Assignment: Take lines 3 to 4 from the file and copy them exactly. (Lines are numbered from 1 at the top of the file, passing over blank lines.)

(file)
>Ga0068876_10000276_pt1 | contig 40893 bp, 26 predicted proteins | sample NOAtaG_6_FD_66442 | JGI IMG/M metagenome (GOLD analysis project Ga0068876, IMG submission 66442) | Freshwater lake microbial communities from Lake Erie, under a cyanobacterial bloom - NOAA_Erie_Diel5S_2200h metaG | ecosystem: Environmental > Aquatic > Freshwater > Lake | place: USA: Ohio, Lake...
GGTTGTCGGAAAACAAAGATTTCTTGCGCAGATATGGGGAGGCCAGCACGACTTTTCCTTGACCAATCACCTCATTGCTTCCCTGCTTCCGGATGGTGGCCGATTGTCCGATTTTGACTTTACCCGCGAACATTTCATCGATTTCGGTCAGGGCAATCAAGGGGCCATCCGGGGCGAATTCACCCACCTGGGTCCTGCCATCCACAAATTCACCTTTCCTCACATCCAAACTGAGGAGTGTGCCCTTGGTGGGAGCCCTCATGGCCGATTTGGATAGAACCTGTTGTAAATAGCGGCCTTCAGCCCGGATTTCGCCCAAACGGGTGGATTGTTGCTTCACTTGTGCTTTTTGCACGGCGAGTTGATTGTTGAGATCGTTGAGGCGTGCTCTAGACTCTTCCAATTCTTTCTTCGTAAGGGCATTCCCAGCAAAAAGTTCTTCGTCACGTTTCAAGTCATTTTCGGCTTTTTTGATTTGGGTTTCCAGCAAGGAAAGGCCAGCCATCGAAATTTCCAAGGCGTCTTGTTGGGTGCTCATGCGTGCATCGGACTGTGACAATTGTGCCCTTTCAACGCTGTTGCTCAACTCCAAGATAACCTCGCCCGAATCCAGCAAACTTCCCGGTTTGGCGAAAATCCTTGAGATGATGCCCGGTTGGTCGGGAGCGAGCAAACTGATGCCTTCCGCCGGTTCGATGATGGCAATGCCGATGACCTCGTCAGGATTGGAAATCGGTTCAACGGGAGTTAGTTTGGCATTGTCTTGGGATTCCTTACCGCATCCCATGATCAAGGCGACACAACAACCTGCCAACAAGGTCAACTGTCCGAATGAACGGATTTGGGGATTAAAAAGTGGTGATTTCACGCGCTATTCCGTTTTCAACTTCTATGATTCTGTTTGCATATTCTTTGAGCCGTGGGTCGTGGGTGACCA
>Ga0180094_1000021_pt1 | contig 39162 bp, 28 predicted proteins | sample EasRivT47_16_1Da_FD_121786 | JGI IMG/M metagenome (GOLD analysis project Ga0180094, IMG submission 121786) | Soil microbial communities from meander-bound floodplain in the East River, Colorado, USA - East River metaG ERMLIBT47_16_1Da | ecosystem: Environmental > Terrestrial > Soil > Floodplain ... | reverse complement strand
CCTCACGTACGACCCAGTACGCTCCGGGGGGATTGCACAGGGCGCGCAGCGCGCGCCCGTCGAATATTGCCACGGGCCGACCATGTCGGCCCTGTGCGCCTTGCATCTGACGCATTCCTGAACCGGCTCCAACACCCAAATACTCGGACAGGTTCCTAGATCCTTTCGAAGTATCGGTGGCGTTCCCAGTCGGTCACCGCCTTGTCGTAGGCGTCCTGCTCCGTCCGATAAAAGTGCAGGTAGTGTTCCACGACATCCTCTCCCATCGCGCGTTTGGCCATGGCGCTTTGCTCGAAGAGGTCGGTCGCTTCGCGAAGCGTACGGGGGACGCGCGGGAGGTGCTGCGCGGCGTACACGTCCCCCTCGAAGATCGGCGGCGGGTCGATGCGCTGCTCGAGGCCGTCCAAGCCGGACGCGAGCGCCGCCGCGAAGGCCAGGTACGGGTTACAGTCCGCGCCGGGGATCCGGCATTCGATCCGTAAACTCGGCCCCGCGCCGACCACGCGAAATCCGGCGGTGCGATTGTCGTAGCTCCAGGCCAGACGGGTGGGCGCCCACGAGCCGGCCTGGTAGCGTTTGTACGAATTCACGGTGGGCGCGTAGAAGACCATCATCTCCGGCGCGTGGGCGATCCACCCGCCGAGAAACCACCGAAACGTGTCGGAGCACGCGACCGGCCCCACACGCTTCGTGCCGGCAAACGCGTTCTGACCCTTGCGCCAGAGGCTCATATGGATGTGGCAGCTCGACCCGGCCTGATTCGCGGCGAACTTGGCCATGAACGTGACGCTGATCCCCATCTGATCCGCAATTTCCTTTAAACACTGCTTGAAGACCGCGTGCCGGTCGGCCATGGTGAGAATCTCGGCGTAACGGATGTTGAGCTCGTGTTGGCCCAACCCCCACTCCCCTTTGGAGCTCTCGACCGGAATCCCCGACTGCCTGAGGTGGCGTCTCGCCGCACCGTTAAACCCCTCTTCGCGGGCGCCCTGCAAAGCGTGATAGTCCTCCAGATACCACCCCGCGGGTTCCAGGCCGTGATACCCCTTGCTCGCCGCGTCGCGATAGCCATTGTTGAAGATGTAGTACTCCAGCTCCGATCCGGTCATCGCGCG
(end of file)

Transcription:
>Ga0180094_1000021_pt1 | contig 39162 bp, 28 predicted proteins | sample EasRivT47_16_1Da_FD_121786 | JGI IMG/M metagenome (GOLD analysis project Ga0180094, IMG submission 121786) | Soil microbial communities from meander-bound floodplain in the East River, Colorado, USA - East River metaG ERMLIBT47_16_1Da | ecosystem: Environmental > Terrestrial > Soil > Floodplain ... | reverse complement strand
CCTCACGTACGACCCAGTACGCTCCGGGGGGATTGCACAGGGCGCGCAGCGCGCGCCCGTCGAATATTGCCACGGGCCGACCATGTCGGCCCTGTGCGCCTTGCATCTGACGCATTCCTGAACCGGCTCCAACACCCAAATACTCGGACAGGTTCCTAGATCCTTTCGAAGTATCGGTGGCGTTCCCAGTCGGTCACCGCCTTGTCGTAGGCGTCCTGCTCCGTCCGATAAAAGTGCAGGTAGTGTTCCACGACATCCTCTCCCATCGCGCGTTTGGCCATGGCGCTTTGCTCGAAGAGGTCGGTCGCTTCGCGAAGCGTACGGGGGACGCGCGGGAGGTGCTGCGCGGCGTACACGTCCCCCTCGAAGATCGGCGGCGGGTCGATGCGCTGCTCGAGGCCGTCCAAGCCGGACGCGAGCGCCGCCGCGAAGGCCAGGTACGGGTTACAGTCCGCGCCGGGGATCCGGCATTCGATCCGTAAACTCGGCCCCGCGCCGACCACGCGAAATCCGGCGGTGCGATTGTCGTAGCTCCAGGCCAGACGGGTGGGCGCCCACGAGCCGGCCTGGTAGCGTTTGTACGAATTCACGGTGGGCGCGTAGAAGACCATCATCTCCGGCGCGTGGGCGATCCACCCGCCGAGAAACCACCGAAACGTGTCGGAGCACGCGACCGGCCCCACACGCTTCGTGCCGGCAAACGCGTTCTGACCCTTGCGCCAGAGGCTCATATGGATGTGGCAGCTCGACCCGGCCTGATTCGCGGCGAACTTGGCCATGAACGTGACGCTGATCCCCATCTGATCCGCAATTTCCTTTAAACACTGCTTGAAGACCGCGTGCCGGTCGGCCATGGTGAGAATCTCGGCGTAACGGATGTTGAGCTCGTGTTGGCCCAACCCCCACTCCCCTTTGGAGCTCTCGACCGGAATCCCCGACTGCCTGAGGTGGCGTCTCGCCGCACCGTTAAACCCCTCTTCGCGGGCGCCCTGCAAAGCGTGATAGTCCTCCAGATACCACCCCGCGGGTTCCAGGCCGTGATACCCCTTGCTCGCCGCGTCGCGATAGCCATTGTTGAAGATGTAGTACTCCAGCTCCGATCCGGTCATCGCGCG